Of course. But it’s just one of those situations where it’s just like, why? It’s just too much. Because if you start to look back too much, now you gotta start questioning everything. Nobody wants to question everything. Especially when life is good.
Right. And for someone like an elderly Republican Christian, to question would mean to reevaluate their entire life. And to potentially feel like it was a waste, because they might realize they had it all wrong.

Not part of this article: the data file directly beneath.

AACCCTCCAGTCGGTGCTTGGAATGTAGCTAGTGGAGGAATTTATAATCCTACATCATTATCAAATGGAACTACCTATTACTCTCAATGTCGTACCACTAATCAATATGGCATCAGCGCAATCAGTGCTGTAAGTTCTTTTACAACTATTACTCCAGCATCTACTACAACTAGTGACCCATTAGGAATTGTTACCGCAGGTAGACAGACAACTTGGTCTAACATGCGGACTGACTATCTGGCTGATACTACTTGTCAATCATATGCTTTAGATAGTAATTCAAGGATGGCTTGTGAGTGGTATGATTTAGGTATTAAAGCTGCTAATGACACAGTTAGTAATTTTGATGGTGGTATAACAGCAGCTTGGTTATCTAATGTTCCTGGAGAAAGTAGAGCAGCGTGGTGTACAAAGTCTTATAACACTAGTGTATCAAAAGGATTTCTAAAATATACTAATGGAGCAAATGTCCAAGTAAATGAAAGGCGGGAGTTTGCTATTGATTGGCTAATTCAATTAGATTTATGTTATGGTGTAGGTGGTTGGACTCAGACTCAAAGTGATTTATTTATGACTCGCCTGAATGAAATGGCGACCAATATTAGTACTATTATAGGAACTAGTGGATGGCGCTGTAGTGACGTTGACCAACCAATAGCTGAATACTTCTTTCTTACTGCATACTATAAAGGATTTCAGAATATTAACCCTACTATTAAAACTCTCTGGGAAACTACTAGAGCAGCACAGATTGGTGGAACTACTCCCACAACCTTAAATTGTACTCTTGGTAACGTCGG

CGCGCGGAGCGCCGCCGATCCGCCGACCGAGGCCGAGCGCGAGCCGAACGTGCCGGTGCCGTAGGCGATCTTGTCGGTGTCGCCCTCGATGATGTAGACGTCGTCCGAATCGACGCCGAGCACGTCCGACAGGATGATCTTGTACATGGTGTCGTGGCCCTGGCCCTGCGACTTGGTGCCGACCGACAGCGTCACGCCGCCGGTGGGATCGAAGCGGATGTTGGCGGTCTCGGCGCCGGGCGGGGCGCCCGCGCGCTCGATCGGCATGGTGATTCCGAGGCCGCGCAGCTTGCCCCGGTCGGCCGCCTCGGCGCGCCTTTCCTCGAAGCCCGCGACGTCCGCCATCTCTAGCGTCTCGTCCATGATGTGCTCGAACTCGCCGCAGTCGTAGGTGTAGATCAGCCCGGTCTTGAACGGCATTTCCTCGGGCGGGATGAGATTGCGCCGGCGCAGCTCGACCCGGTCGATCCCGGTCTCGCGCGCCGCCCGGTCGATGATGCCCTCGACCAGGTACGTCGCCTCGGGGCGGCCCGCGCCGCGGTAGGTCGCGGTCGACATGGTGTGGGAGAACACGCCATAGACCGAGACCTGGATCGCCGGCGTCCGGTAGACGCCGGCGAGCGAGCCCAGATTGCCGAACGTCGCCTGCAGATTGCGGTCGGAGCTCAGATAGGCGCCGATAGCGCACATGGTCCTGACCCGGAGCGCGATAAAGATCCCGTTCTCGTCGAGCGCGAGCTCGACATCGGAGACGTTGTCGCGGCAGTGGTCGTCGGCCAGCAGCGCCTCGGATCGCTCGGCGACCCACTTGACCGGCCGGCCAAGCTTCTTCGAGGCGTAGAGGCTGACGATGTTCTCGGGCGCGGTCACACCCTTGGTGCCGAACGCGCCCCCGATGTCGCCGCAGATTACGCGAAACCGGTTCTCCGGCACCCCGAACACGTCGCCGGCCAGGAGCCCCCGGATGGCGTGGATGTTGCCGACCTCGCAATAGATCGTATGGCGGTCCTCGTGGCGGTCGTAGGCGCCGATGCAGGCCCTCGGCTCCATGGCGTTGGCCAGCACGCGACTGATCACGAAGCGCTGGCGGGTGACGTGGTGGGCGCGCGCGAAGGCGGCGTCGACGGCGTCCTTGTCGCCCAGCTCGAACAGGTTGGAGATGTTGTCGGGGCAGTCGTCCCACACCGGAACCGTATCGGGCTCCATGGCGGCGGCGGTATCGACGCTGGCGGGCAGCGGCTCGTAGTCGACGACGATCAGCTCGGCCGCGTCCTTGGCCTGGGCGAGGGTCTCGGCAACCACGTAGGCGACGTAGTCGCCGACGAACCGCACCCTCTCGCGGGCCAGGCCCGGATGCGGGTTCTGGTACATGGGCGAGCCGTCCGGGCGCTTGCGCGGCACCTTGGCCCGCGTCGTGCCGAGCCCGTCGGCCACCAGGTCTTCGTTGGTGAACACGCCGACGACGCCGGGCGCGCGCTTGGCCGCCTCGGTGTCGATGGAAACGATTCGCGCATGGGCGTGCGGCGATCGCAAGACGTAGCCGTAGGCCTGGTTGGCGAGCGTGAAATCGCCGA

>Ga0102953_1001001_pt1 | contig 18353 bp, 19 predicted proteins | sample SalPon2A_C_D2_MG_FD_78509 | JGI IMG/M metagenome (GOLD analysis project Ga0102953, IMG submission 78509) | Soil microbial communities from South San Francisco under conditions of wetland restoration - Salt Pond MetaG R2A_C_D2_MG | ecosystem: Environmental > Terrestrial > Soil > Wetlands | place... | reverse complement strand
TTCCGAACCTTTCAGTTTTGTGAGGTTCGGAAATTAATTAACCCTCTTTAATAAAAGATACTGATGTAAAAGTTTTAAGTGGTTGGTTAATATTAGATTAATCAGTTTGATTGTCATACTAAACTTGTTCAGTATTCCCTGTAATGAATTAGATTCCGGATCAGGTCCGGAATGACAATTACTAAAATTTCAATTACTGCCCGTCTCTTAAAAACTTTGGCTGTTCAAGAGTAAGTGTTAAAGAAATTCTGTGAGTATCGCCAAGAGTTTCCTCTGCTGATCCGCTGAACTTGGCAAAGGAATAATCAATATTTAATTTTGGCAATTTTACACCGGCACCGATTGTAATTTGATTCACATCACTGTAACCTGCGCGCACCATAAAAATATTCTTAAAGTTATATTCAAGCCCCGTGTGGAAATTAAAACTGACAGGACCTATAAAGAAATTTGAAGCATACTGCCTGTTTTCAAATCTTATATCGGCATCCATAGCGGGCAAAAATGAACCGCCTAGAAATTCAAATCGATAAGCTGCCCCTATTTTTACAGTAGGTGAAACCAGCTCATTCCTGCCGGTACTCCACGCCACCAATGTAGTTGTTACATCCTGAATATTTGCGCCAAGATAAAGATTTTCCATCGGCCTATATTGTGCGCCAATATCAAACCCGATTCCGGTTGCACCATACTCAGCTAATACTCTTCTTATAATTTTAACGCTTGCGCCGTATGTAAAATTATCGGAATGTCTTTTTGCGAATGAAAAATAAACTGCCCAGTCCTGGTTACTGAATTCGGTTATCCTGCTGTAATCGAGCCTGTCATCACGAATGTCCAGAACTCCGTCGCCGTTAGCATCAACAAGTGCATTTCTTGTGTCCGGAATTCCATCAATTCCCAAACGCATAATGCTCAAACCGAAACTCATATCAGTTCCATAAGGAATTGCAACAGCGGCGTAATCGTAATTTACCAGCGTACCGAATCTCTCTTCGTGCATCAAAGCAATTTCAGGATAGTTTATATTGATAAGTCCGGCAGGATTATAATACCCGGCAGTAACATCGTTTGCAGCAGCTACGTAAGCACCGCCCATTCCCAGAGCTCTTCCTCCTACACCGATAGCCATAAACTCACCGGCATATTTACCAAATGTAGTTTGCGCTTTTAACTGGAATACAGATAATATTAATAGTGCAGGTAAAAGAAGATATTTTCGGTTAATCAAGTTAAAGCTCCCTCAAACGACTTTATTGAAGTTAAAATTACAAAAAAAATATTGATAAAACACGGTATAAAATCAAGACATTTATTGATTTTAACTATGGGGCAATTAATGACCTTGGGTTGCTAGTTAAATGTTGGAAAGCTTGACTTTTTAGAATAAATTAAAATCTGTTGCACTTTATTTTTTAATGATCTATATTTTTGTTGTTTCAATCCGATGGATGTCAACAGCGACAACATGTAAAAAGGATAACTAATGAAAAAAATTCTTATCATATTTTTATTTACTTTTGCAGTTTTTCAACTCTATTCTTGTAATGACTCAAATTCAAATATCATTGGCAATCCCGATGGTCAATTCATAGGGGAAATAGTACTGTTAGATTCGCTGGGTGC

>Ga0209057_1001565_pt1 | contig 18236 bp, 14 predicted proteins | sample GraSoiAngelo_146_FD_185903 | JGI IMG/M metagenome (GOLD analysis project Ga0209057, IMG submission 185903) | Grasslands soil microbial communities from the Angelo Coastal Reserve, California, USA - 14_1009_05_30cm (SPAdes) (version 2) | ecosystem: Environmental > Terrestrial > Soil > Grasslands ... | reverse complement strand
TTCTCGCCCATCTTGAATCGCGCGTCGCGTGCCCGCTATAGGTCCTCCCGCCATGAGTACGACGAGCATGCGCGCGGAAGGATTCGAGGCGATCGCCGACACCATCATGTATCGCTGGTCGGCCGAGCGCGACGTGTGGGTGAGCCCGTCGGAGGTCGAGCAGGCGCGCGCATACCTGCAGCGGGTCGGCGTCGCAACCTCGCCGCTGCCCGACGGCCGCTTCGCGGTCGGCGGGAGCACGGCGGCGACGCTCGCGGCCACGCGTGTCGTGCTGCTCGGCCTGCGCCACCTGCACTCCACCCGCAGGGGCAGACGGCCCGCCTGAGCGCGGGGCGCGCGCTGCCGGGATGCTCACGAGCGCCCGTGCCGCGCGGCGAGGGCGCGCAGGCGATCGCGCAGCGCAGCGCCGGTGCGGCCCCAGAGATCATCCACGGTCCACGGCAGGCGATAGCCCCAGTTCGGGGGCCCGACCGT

But I love how people like that are a prime example of human programming. I love it. The social experimentation. Psychologically, it is fascinating to see how people can be controlled. Capitalism does that. Capitalism is the number one programmer, because at the end of the day, everybody wants what? To have a certain quality of life. So if they feel that being Christian makes their life easier, then so be it, you know what I’m sayin? Especially because most white men who are successful in this country are white Christian males. But same thing in the black culture, or the black community. There are successful Christian males. You look at the Christian dominance within the black community, it’s mostly Christian in America. It’s funny that you were talking about white folks diving into their history, but man, there’s a lot of black folk who don’t know their history at all. And they don’t wanna know their history. Because to them, it’s just like, “I’m just American. If I look back, it’s just slavery.” And it’s just like, “Actually, your great great granddad could’ve been the dude that invented the fridge. You just don’t know, though.” Slaves invented so many different things, but the history doesn’t allow you to go that far back. But again, it’s also so painful. Why look back? Why go there? And I think within the pain, that same thing with rage, having to dive that far back and actually having the mental gall to say, “I’m gonna face this, I’m gonna figure this out. I’m gonna untangle some psychological demons and traumas and things that have been plaguing my bloodline.” Because things like that do travel through DNA. And you really have to think about how that affects you overall as a human. Because trauma is one of the main reasons why I myself need a rage and release. Whether it’s what I went through with my father, dealing with my mom not really havin’ the motherly instincts I felt like she should have had or whatever. But she was growing. Everybody is growing. And that’s something I had to realize as well. That when everybody’s growing, they’re gonna do things that you might not think are necessary, but it’s necessary for them. So it’s about not allowing those moments to define me, but also realizing those moments are something to pay attention to, because there is something to take away from them. Those traumatic moments, they really do last and last and last, if you don’t fix them.